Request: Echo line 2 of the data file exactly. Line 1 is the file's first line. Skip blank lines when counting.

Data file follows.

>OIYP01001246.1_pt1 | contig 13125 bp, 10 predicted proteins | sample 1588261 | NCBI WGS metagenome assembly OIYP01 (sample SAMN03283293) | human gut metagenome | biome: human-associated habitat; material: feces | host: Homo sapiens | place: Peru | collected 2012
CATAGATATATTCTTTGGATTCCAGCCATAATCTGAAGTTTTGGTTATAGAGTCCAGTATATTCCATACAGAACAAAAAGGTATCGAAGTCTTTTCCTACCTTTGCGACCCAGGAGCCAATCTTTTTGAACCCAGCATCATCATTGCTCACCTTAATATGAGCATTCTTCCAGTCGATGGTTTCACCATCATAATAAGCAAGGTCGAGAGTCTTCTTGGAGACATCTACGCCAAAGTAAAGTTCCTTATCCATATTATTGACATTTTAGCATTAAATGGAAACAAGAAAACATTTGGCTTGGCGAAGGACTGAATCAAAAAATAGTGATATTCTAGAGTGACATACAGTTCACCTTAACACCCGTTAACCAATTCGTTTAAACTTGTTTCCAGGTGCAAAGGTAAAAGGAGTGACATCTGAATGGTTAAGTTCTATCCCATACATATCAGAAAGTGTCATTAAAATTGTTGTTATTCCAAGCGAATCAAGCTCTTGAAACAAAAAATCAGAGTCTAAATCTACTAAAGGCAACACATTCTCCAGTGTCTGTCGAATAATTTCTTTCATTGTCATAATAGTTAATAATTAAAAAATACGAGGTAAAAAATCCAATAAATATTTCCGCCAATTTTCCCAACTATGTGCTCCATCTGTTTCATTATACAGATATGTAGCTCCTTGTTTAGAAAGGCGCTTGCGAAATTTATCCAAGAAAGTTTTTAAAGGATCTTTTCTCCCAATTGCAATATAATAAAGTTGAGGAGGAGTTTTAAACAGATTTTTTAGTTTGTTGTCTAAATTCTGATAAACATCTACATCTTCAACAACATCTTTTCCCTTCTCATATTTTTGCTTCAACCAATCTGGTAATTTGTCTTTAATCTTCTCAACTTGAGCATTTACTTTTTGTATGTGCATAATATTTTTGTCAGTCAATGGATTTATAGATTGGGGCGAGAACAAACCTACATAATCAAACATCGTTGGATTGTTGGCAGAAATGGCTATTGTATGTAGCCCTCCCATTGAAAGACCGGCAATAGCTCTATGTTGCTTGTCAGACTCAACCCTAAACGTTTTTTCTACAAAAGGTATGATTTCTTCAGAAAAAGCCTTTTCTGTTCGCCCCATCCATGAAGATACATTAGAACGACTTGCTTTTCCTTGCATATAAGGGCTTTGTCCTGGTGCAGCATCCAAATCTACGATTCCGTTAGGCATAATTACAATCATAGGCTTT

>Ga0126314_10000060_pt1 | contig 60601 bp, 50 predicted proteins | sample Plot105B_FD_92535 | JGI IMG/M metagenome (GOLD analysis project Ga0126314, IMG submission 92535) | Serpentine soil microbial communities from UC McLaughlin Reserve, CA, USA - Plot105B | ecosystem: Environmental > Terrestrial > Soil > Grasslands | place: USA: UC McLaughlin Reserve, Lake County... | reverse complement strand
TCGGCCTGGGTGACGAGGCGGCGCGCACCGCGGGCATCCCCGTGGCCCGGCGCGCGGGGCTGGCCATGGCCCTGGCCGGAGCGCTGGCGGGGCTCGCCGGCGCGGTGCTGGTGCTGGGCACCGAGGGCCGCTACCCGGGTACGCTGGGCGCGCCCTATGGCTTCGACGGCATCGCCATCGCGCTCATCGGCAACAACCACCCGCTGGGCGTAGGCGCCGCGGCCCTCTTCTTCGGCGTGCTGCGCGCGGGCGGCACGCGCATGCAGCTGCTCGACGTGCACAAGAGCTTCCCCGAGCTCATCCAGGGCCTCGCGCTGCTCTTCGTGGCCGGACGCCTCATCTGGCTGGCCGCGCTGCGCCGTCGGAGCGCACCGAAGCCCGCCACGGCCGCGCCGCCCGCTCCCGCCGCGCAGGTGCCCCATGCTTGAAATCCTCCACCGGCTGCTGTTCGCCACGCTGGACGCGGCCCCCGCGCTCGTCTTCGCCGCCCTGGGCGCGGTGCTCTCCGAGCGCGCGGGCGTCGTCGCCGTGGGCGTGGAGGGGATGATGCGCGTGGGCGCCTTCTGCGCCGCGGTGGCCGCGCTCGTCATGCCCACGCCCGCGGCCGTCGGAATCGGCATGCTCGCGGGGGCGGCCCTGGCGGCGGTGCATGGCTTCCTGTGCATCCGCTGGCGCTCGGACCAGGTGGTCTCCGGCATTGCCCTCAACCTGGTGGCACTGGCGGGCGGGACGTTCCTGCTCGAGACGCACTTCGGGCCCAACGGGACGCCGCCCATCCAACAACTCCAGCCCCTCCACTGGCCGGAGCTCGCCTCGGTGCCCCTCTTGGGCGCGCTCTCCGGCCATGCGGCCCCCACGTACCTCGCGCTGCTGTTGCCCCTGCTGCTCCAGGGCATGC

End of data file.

CATAGATATATTCTTTGGATTCCAGCCATAATCTGAAGTTTTGGTTATAGAGTCCAGTATATTCCATACAGAACAAAAAGGTATCGAAGTCTTTTCCTACCTTTGCGACCCAGGAGCCAATCTTTTTGAACCCAGCATCATCATTGCTCACCTTAATATGAGCATTCTTCCAGTCGATGGTTTCACCATCATAATAAGCAAGGTCGAGAGTCTTCTTGGAGACATCTACGCCAAAGTAAAGTTCCTTATCCATATTATTGACATTTTAGCATTAAATGGAAACAAGAAAACATTTGGCTTGGCGAAGGACTGAATCAAAAAATAGTGATATTCTAGAGTGACATACAGTTCACCTTAACACCCGTTAACCAATTCGTTTAAACTTGTTTCCAGGTGCAAAGGTAAAAGGAGTGACATCTGAATGGTTAAGTTCTATCCCATACATATCAGAAAGTGTCATTAAAATTGTTGTTATTCCAAGCGAATCAAGCTCTTGAAACAAAAAATCAGAGTCTAAATCTACTAAAGGCAACACATTCTCCAGTGTCTGTCGAATAATTTCTTTCATTGTCATAATAGTTAATAATTAAAAAATACGAGGTAAAAAATCCAATAAATATTTCCGCCAATTTTCCCAACTATGTGCTCCATCTGTTTCATTATACAGATATGTAGCTCCTTGTTTAGAAAGGCGCTTGCGAAATTTATCCAAGAAAGTTTTTAAAGGATCTTTTCTCCCAATTGCAATATAATAAAGTTGAGGAGGAGTTTTAAACAGATTTTTTAGTTTGTTGTCTAAATTCTGATAAACATCTACATCTTCAACAACATCTTTTCCCTTCTCATATTTTTGCTTCAACCAATCTGGTAATTTGTCTTTAATCTTCTCAACTTGAGCATTTACTTTTTGTATGTGCATAATATTTTTGTCAGTCAATGGATTTATAGATTGGGGCGAGAACAAACCTACATAATCAAACATCGTTGGATTGTTGGCAGAAATGGCTATTGTATGTAGCCCTCCCATTGAAAGACCGGCAATAGCTCTATGTTGCTTGTCAGACTCAACCCTAAACGTTTTTTCTACAAAAGGTATGATTTCTTCAGAAAAAGCCTTTTCTGTTCGCCCCATCCATGAAGATACATTAGAACGACTTGCTTTTCCTTGCATATAAGGGCTTTGTCCTGGTGCAGCATCCAAATCTACGATTCCGTTAGGCATAATTACAATCATAGGCTTT